It is an extremely important object to provide a valved stopper and associated fluid delivery parts within a syringe which yield a low dead space for dispensed liquid.
It is another important object to provide a valved stopper having an operable slit valve.
It is an object to provide a bi-state valve as part of a valved stopper.
It is a very important object to provide a mixing syringe assembly and multi-chamber syringe combination having three disparate chambers.
It is an object to provide a mixing syringe assembly which has a chamber, which ultimately contains a mixed solution, which can be purged of air prior to medication delivery.
It is another primary object to provide a valve assembly which opens to dispense liquid from a most proximal chamber only after liquid from a more distal chamber has been dispensed.
It is a basic object to provide a valve assembly which acts as a liquid filter in the most proximal chamber to deter gas in a flush solution from being dispensed from the most proximal chamber.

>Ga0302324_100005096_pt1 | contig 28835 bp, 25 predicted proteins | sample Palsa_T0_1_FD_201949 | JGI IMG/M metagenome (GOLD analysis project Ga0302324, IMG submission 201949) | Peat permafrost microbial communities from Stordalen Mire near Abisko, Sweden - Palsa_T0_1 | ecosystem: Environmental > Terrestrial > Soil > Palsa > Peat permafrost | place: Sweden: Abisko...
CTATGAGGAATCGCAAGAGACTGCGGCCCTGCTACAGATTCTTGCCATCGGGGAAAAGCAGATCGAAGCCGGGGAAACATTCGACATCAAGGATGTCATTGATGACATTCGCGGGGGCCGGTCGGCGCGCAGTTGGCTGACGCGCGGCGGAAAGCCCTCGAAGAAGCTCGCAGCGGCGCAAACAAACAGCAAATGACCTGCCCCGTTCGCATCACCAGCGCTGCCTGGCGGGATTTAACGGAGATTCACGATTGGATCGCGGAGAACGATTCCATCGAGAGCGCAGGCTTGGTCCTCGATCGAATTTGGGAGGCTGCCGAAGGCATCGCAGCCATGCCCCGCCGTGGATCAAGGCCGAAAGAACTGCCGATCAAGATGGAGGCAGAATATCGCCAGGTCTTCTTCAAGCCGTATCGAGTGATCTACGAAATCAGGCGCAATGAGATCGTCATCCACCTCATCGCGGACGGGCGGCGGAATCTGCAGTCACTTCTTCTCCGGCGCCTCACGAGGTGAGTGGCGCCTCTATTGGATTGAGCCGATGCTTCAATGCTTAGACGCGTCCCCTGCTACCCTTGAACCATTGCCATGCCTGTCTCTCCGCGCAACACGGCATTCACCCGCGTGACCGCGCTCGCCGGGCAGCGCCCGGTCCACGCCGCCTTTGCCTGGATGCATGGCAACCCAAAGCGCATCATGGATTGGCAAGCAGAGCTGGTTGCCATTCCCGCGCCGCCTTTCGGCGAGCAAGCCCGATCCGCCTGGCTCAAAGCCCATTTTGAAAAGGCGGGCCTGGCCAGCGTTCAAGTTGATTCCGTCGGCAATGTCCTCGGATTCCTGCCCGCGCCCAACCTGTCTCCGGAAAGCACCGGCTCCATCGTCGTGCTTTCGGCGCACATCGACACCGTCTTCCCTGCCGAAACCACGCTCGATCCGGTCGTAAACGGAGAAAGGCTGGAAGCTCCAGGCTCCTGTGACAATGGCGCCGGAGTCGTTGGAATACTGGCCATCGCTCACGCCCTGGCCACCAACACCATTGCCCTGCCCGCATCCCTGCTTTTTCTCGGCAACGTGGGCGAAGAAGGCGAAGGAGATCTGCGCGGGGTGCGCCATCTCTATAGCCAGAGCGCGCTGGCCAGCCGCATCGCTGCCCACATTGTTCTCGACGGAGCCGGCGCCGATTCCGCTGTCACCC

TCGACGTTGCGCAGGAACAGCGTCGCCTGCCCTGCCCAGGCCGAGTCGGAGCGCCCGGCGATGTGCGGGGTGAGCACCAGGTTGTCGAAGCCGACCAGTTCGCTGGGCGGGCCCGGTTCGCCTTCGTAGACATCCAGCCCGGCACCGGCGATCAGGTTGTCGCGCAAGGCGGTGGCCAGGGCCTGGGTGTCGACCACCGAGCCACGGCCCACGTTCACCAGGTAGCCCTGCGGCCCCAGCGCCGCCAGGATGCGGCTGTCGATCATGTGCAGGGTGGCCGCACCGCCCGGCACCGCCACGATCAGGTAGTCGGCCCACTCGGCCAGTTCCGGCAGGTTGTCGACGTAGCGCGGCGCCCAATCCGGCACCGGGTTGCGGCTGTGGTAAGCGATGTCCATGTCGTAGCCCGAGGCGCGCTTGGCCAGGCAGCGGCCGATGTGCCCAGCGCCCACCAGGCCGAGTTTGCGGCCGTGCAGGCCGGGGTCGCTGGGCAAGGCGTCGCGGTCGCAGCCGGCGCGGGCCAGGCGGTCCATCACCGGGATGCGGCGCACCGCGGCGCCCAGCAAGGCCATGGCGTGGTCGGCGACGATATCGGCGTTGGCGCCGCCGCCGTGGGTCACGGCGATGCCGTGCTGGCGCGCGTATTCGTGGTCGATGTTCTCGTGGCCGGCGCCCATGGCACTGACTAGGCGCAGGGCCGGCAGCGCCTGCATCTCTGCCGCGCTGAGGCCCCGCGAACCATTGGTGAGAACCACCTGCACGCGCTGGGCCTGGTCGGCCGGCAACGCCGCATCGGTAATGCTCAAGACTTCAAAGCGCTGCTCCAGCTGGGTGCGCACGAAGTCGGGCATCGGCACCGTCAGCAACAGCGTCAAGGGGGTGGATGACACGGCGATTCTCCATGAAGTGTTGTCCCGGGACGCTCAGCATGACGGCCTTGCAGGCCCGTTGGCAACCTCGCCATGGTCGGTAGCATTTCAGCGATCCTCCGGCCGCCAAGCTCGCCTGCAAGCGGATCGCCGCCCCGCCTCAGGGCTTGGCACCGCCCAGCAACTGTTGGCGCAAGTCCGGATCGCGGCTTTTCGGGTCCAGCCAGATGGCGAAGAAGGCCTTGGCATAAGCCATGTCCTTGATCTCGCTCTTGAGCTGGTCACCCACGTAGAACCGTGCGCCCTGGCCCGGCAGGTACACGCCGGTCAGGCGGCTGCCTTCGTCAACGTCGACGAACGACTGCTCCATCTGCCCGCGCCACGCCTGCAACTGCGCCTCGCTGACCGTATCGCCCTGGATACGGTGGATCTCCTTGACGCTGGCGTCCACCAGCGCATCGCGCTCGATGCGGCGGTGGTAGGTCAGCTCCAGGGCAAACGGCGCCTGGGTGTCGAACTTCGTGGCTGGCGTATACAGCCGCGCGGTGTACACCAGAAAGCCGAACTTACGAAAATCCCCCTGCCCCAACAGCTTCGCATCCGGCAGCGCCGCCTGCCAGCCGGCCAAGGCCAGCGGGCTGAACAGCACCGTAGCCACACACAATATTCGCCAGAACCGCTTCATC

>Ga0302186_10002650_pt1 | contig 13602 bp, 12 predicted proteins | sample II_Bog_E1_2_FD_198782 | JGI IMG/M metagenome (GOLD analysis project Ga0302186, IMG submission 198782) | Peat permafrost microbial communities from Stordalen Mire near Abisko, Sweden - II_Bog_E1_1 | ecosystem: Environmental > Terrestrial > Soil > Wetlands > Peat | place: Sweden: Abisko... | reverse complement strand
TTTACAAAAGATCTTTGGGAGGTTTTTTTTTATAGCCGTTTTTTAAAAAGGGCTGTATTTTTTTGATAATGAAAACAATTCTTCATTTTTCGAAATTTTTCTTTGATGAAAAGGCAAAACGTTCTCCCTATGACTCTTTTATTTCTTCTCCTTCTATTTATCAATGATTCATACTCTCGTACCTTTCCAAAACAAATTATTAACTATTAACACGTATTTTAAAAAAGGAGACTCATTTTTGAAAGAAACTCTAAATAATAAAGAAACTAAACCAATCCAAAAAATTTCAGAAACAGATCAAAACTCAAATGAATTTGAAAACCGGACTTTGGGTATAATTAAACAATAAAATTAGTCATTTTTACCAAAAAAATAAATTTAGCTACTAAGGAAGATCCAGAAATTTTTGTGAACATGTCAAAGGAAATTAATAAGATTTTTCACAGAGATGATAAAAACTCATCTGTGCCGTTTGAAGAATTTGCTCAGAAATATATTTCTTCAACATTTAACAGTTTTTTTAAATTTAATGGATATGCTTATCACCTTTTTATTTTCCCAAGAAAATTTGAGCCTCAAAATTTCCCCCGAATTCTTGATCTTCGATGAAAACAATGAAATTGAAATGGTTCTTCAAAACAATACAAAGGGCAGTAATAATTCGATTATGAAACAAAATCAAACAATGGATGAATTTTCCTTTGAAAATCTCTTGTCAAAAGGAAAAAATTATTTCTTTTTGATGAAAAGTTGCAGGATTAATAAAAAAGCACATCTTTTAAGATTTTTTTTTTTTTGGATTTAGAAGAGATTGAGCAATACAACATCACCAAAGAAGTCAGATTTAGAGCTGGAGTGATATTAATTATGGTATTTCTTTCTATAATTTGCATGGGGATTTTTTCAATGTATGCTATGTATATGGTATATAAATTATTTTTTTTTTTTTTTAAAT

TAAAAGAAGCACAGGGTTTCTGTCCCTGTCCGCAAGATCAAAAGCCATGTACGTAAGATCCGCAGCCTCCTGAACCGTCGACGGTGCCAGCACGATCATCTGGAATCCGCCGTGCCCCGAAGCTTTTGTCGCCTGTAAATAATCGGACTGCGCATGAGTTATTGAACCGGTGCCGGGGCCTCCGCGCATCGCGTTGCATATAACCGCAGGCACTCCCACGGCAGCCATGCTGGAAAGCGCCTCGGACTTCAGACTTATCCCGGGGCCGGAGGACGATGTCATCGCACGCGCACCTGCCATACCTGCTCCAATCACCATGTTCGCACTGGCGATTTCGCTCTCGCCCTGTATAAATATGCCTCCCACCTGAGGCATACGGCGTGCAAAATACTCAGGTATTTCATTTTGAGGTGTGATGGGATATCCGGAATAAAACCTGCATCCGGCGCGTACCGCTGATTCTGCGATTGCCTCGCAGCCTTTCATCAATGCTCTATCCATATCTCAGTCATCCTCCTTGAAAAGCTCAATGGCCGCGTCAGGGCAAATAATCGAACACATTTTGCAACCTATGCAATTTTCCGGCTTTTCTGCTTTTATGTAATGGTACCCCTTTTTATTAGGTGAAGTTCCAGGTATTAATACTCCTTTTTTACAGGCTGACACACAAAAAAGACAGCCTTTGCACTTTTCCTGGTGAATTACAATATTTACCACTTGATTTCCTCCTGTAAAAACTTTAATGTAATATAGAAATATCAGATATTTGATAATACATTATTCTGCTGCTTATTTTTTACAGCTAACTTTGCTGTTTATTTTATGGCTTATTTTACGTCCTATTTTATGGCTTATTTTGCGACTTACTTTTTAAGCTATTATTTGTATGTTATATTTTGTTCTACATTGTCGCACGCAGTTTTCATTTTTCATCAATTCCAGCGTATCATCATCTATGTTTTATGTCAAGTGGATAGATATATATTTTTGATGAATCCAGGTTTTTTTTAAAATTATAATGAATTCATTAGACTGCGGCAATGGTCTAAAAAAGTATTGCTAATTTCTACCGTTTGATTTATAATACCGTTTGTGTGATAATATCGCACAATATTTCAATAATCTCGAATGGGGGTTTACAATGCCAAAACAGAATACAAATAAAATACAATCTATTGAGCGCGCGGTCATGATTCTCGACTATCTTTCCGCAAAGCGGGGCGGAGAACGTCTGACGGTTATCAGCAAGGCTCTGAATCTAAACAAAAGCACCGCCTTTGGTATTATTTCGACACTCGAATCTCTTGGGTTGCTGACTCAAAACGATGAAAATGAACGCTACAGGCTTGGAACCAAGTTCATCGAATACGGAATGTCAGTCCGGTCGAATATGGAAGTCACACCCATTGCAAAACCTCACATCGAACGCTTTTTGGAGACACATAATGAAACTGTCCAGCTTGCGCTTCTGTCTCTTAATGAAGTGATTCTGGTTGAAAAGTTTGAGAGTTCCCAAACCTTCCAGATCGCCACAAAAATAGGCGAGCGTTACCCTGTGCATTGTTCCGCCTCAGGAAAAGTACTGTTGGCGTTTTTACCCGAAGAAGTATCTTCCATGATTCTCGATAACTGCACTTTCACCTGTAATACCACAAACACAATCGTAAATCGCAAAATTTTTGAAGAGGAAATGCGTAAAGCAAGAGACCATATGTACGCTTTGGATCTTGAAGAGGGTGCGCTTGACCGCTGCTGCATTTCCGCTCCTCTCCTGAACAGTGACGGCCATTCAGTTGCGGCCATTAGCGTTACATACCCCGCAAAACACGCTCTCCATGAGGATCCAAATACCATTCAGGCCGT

It is a very important object to provide a separator which is a stabilizer for an associated valved stopper in a syringe barrel.
It is an object to provide an interface between a valved stopper and a separator such that displacement of the valved stopper likewise displaces the separator.
These and other objects and features of the present invention will be apparent from the detailed description taken with reference to accompanying drawings.
In this description, primes of numbers are used to represent parts which are similar, but not identical to other parts having the same numbers. Reference is now made to embodiments illustrated in
Reference is now made to
Plunger 50, as is the case for most syringe plungers, is disposed within a hollow cylinder 60 of barrel 30 and is sufficiently close fitting to be fluid tight and wipe liquid from an inner surface 70 of cylinder 60 when displaced through barrel 30. Further, barrel 30 is closed at a distal end 80, except for a fluid dispensing orifice 90 (seen in
Note, that distal end 80 has an interior surface 92 which is contoured to maximize effluent flow and minimize dead space to thereby minimize fluid retained in barrel 30 as a plunger or stopper is displaced to abut distal end 80. During the mixing phase, orifice 90 is closed and sealed by a removable cap 100. Preferably, orifice 90 and cap 100 have associated luer and luer-lock fittings for fluid tight connection.